The unusual Georgian Bathhouse at Wharfedale Lawn was built over 200 years ago when cold water plunges were regarded as bringing relief to a variety of complaints.
The lower floor contains a sunken bath fed by spring water. It is 1.5metres deep and measures 2.4 metres by 3.7 metres – in “old money” 5 feet by 12 feet by 8 feet. Access to the bath is by steps in one of the corners and it is surrounded by paved walkway with three alcoves.
After a series of plunges, each followed by a circuit of the bath, the bathers would climb up to the “warming room” above encased in thick flannel. Here they would socialise with friends in front of a roaring fire take food and wine and play cards most likely for relatively high stakes, gambling being one of the curses of Georgian England.
The first historical reference to the Wetherby bathhouse is in 1824 when the young 6th Duke of Devonshire the then owner of nearly all of the town, sold it off in a Great Sale by auction in the space of four days. Part 15a of lot 37 was described as “A valuable Paddock or croft, in which is a bath and Dressing Room near the River.” Sadly the Chatsworth archives concerning Wetherby before 1824 have perished. In spite of extensive research we have been unable to identify the tenant at the time.
Casting around for information about other cold baths brought to light a surprising number in Yorkshire, Derbyshire and Durham. Some like St Mungo’s Well at Copgrove near Knaresborough no longer exist, although Celia Fiennes describes it and its patrons in her diary “Through Yorkshire on a side saddle in the time of William and Mary”.
A similar open bath of the late 17th century still exists in the Gledhow valley in Leeds with a warming room attached.
The 18th century brought a widespread development by the wealthy of pleasure grounds influenced by the classical periods of Greece and Rome. This produced an array of temples, gazebos and bathhouses. Bathhouses fell out of fashion in the next century and many are only remembered by an entry on a map – such as Bathing Well Wood in Stockeld Park.
There are references to forgotten cold baths at Studley Royal, Gibside in County Durham and Hardwick Park near Sedgefield. Kedleston Hall, near Derby, still has two- although the earlier one possibly by James Paine is not accessible to the public. The second one by the lake is a stunning multi-purpose building with a cold bath, two boat houses and an elegant upper room which allowed fishing from its large window.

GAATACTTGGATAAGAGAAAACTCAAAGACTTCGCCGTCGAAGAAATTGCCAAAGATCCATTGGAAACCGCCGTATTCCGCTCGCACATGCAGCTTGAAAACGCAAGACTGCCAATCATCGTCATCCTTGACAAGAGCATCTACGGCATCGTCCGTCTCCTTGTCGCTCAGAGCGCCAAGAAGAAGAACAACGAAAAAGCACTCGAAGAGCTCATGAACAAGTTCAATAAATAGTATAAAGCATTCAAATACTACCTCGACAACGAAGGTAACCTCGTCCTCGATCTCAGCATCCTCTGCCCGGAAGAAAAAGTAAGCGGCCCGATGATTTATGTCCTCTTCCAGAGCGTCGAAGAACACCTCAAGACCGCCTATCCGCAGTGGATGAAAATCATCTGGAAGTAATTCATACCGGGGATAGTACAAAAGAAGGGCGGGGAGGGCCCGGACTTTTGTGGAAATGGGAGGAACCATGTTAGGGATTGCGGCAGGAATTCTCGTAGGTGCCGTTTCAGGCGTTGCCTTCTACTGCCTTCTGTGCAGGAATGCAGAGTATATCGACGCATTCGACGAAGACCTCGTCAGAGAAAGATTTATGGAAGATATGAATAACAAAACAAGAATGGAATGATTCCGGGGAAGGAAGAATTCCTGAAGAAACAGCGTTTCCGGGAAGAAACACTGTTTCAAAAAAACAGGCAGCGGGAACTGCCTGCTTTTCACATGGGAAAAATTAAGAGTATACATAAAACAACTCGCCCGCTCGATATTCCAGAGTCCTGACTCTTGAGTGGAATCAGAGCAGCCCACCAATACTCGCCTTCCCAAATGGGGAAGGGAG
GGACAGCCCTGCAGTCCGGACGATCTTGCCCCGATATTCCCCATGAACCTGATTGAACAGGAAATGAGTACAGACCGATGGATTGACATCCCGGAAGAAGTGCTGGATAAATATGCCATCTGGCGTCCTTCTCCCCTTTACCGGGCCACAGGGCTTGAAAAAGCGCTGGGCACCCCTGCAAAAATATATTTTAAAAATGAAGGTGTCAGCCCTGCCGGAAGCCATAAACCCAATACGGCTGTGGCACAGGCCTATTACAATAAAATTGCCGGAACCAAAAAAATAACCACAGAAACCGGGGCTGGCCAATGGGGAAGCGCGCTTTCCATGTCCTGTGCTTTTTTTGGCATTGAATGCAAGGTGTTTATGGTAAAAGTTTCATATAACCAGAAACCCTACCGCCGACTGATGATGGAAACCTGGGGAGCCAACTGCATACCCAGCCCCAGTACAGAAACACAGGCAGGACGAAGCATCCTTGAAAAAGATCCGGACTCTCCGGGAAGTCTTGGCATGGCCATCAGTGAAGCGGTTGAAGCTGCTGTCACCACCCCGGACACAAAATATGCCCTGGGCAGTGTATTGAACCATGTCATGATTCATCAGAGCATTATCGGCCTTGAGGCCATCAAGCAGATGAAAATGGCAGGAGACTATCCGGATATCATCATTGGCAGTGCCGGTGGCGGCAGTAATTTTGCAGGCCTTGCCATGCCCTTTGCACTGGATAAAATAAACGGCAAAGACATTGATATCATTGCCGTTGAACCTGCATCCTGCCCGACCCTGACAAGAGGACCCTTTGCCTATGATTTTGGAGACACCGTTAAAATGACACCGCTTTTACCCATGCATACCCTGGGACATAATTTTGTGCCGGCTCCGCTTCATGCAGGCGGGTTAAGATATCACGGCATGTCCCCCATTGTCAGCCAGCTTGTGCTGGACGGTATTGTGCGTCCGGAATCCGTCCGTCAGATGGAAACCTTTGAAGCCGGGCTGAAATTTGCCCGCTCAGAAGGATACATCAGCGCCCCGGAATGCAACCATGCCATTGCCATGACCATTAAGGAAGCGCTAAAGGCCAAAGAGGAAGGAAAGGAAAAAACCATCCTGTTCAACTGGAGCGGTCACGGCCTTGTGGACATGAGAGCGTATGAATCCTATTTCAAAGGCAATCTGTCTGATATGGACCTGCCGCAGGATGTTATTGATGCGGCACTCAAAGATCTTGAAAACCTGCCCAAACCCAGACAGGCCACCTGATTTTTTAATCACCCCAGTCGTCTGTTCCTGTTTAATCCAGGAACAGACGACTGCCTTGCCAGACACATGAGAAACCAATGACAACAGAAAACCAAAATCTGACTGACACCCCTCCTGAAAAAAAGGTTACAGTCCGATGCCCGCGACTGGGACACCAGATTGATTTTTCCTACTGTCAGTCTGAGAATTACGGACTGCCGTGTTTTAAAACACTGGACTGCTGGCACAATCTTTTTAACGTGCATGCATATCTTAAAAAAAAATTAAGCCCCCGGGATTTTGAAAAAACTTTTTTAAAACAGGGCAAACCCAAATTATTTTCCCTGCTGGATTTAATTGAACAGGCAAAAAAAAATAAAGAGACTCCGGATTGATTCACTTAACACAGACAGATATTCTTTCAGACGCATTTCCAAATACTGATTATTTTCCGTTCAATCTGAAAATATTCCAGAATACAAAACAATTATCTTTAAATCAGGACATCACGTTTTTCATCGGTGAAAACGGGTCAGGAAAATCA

In Wetherby pressure to preserve the bathhouse was led by the Weir Preservation Trust. Through the initiative of Dr James Lodge in 1988 the bathhouse and the adjacent open-air oval pool was listed Grade II in 1990. This brought a certain measure of protection but did not prevent the roof pan-tiles being stolen with the result that the building rapidly deteriorated.
In the mid 1990s the newly formed Civic Society took up the cause of the bathhouse. The conversion of the main house and its lease to Cheshire Homes gave the opportunity to restore the bathhouse. Using funds provided through the Landfill Tax the adjoining garden was landscaped.
The bathhouse and garden are now valuable public amenities in the care of Wetherby Town Council. Through the labours of Civic Society Members and Wetherby in Bloom volunteers the gardens have been restored to provide a fitting background to an unusual survival of an uncommon building type.
Few bath houses and plunge pools, relics of the Georgian fashion for healthy cold water bathing, now remain in Britain, but we suggest a few below. You can also read more about their history and design here: https://www.buildingconservation.com/articles/bath-houses/bath-houses.htm
Stourhead’s plunge pool is discreetly situated in an artificial grotto created for the estate’s gardens.
In Kedleston Hall, Derbyshire, the ‘fishing pavilion’ also includes a cold water plunge pool and warming room.
The plunge pool at Greenway, former home of Agatha Christie, adjoins aboat house built in the late 18th century.
The fashion for Turkish Baths led the innovative Victorian owner of Cragside, in Northumberland, to introduce, inside his own home, this variation on the health benefits of water. www.nationaltrust.org/cragside
Click on any of the plaques below to see more detail.